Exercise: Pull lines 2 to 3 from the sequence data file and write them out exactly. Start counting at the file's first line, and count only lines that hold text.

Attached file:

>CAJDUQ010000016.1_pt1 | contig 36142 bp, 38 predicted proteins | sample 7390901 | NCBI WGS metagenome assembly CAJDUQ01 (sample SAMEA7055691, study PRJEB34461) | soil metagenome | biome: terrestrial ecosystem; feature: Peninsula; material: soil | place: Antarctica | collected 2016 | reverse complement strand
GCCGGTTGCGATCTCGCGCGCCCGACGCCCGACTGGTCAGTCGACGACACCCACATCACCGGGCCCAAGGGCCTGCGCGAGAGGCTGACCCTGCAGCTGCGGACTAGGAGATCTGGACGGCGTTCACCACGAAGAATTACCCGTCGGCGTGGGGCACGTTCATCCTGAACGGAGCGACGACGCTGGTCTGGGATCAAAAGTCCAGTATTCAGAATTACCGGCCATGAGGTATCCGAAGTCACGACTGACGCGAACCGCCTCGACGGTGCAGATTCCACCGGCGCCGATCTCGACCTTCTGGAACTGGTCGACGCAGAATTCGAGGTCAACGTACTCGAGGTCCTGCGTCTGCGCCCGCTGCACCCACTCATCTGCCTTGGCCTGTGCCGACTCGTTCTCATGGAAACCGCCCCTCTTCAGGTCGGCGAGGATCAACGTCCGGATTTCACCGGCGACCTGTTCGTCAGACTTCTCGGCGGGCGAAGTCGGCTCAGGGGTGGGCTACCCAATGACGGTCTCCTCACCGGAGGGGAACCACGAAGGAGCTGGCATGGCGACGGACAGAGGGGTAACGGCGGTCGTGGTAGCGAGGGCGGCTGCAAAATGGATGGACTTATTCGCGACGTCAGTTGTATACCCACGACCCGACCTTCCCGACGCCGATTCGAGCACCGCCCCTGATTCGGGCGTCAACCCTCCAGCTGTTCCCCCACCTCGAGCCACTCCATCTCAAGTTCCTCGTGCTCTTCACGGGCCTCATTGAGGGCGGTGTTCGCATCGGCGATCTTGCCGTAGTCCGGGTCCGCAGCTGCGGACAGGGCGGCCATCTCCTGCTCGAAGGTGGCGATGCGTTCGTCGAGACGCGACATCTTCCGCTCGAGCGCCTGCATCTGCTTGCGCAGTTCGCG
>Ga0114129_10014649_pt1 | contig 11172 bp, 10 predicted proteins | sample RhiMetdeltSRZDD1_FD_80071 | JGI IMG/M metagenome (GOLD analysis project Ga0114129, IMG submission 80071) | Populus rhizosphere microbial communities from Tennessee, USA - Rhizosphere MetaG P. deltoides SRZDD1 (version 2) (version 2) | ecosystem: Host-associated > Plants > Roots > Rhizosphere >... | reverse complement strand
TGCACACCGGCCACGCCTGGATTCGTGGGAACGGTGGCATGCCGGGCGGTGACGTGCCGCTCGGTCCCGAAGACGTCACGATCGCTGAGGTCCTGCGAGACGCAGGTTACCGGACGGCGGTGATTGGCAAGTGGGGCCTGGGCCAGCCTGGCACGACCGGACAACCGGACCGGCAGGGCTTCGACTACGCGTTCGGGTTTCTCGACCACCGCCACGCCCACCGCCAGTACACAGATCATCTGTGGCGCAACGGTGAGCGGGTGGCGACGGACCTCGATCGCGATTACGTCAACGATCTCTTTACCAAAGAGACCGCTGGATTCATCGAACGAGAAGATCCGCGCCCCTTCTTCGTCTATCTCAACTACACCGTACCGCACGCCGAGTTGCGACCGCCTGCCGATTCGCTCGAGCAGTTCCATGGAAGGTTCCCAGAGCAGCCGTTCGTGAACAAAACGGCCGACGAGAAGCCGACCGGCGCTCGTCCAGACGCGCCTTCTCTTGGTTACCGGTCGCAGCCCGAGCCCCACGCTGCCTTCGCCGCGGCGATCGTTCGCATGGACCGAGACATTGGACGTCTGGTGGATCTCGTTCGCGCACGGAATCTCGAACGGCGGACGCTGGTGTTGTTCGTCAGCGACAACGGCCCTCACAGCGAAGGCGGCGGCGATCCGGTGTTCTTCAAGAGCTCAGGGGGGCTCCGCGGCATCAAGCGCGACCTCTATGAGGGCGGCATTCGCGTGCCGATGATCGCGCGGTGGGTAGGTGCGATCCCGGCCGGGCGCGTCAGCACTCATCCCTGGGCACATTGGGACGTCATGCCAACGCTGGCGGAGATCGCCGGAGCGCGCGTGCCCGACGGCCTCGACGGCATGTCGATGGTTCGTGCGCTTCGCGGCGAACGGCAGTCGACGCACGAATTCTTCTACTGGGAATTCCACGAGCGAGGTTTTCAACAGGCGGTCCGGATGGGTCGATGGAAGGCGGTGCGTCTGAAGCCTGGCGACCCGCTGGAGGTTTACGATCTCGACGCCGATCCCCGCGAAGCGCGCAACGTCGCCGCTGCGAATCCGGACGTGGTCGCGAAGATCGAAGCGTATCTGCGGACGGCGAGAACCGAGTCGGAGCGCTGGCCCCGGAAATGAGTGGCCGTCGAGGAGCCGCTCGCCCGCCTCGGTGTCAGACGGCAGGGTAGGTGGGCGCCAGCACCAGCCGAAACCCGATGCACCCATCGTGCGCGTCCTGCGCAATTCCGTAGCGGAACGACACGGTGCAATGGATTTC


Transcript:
GCCGGTTGCGATCTCGCGCGCCCGACGCCCGACTGGTCAGTCGACGACACCCACATCACCGGGCCCAAGGGCCTGCGCGAGAGGCTGACCCTGCAGCTGCGGACTAGGAGATCTGGACGGCGTTCACCACGAAGAATTACCCGTCGGCGTGGGGCACGTTCATCCTGAACGGAGCGACGACGCTGGTCTGGGATCAAAAGTCCAGTATTCAGAATTACCGGCCATGAGGTATCCGAAGTCACGACTGACGCGAACCGCCTCGACGGTGCAGATTCCACCGGCGCCGATCTCGACCTTCTGGAACTGGTCGACGCAGAATTCGAGGTCAACGTACTCGAGGTCCTGCGTCTGCGCCCGCTGCACCCACTCATCTGCCTTGGCCTGTGCCGACTCGTTCTCATGGAAACCGCCCCTCTTCAGGTCGGCGAGGATCAACGTCCGGATTTCACCGGCGACCTGTTCGTCAGACTTCTCGGCGGGCGAAGTCGGCTCAGGGGTGGGCTACCCAATGACGGTCTCCTCACCGGAGGGGAACCACGAAGGAGCTGGCATGGCGACGGACAGAGGGGTAACGGCGGTCGTGGTAGCGAGGGCGGCTGCAAAATGGATGGACTTATTCGCGACGTCAGTTGTATACCCACGACCCGACCTTCCCGACGCCGATTCGAGCACCGCCCCTGATTCGGGCGTCAACCCTCCAGCTGTTCCCCCACCTCGAGCCACTCCATCTCAAGTTCCTCGTGCTCTTCACGGGCCTCATTGAGGGCGGTGTTCGCATCGGCGATCTTGCCGTAGTCCGGGTCCGCAGCTGCGGACAGGGCGGCCATCTCCTGCTCGAAGGTGGCGATGCGTTCGTCGAGACGCGACATCTTCCGCTCGAGCGCCTGCATCTGCTTGCGCAGTTCGCG
>Ga0114129_10014649_pt1 | contig 11172 bp, 10 predicted proteins | sample RhiMetdeltSRZDD1_FD_80071 | JGI IMG/M metagenome (GOLD analysis project Ga0114129, IMG submission 80071) | Populus rhizosphere microbial communities from Tennessee, USA - Rhizosphere MetaG P. deltoides SRZDD1 (version 2) (version 2) | ecosystem: Host-associated > Plants > Roots > Rhizosphere >... | reverse complement strand